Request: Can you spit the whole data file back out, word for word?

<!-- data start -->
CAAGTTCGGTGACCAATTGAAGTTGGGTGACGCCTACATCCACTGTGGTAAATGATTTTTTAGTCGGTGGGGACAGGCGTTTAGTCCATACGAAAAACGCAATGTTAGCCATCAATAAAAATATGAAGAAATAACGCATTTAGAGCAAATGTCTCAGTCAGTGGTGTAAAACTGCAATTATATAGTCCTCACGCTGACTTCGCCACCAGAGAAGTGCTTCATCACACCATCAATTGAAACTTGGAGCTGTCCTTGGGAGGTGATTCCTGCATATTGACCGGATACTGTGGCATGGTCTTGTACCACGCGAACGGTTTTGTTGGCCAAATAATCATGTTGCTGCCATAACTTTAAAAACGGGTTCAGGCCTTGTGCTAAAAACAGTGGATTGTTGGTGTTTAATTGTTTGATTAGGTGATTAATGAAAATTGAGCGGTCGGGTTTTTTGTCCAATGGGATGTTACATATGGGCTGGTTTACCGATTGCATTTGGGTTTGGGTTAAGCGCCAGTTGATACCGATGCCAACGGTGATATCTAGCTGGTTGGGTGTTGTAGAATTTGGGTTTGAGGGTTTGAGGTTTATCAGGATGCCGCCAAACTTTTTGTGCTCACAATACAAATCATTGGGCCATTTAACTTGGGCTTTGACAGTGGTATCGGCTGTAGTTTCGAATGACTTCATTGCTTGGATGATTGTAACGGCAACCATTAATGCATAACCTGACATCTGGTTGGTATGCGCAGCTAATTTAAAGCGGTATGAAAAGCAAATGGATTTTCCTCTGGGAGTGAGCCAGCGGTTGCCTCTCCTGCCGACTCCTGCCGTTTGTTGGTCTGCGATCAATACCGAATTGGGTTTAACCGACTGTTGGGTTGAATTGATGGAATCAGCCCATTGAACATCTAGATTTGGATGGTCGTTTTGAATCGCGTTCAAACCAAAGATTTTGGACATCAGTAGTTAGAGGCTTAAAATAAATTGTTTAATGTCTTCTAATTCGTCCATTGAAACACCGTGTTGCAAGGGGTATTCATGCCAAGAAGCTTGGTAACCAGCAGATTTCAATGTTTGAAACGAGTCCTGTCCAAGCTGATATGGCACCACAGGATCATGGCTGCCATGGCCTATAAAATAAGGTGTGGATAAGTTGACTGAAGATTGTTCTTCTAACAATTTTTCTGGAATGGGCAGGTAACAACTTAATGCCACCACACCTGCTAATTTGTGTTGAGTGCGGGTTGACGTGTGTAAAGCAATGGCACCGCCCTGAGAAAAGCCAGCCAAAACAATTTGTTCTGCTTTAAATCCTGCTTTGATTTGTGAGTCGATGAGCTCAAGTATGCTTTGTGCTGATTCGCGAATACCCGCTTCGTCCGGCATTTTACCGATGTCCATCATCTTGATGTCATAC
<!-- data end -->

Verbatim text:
CAAGTTCGGTGACCAATTGAAGTTGGGTGACGCCTACATCCACTGTGGTAAATGATTTTTTAGTCGGTGGGGACAGGCGTTTAGTCCATACGAAAAACGCAATGTTAGCCATCAATAAAAATATGAAGAAATAACGCATTTAGAGCAAATGTCTCAGTCAGTGGTGTAAAACTGCAATTATATAGTCCTCACGCTGACTTCGCCACCAGAGAAGTGCTTCATCACACCATCAATTGAAACTTGGAGCTGTCCTTGGGAGGTGATTCCTGCATATTGACCGGATACTGTGGCATGGTCTTGTACCACGCGAACGGTTTTGTTGGCCAAATAATCATGTTGCTGCCATAACTTTAAAAACGGGTTCAGGCCTTGTGCTAAAAACAGTGGATTGTTGGTGTTTAATTGTTTGATTAGGTGATTAATGAAAATTGAGCGGTCGGGTTTTTTGTCCAATGGGATGTTACATATGGGCTGGTTTACCGATTGCATTTGGGTTTGGGTTAAGCGCCAGTTGATACCGATGCCAACGGTGATATCTAGCTGGTTGGGTGTTGTAGAATTTGGGTTTGAGGGTTTGAGGTTTATCAGGATGCCGCCAAACTTTTTGTGCTCACAATACAAATCATTGGGCCATTTAACTTGGGCTTTGACAGTGGTATCGGCTGTAGTTTCGAATGACTTCATTGCTTGGATGATTGTAACGGCAACCATTAATGCATAACCTGACATCTGGTTGGTATGCGCAGCTAATTTAAAGCGGTATGAAAAGCAAATGGATTTTCCTCTGGGAGTGAGCCAGCGGTTGCCTCTCCTGCCGACTCCTGCCGTTTGTTGGTCTGCGATCAATACCGAATTGGGTTTAACCGACTGTTGGGTTGAATTGATGGAATCAGCCCATTGAACATCTAGATTTGGATGGTCGTTTTGAATCGCGTTCAAACCAAAGATTTTGGACATCAGTAGTTAGAGGCTTAAAATAAATTGTTTAATGTCTTCTAATTCGTCCATTGAAACACCGTGTTGCAAGGGGTATTCATGCCAAGAAGCTTGGTAACCAGCAGATTTCAATGTTTGAAACGAGTCCTGTCCAAGCTGATATGGCACCACAGGATCATGGCTGCCATGGCCTATAAAATAAGGTGTGGATAAGTTGACTGAAGATTGTTCTTCTAACAATTTTTCTGGAATGGGCAGGTAACAACTTAATGCCACCACACCTGCTAATTTGTGTTGAGTGCGGGTTGACGTGTGTAAAGCAATGGCACCGCCCTGAGAAAAGCCAGCCAAAACAATTTGTTCTGCTTTAAATCCTGCTTTGATTTGTGAGTCGATGAGCTCAAGTATGCTTTGTGCTGATTCGCGAATACCCGCTTCGTCCGGCATTTTACCGATGTCCATCATCTTGATGTCATAC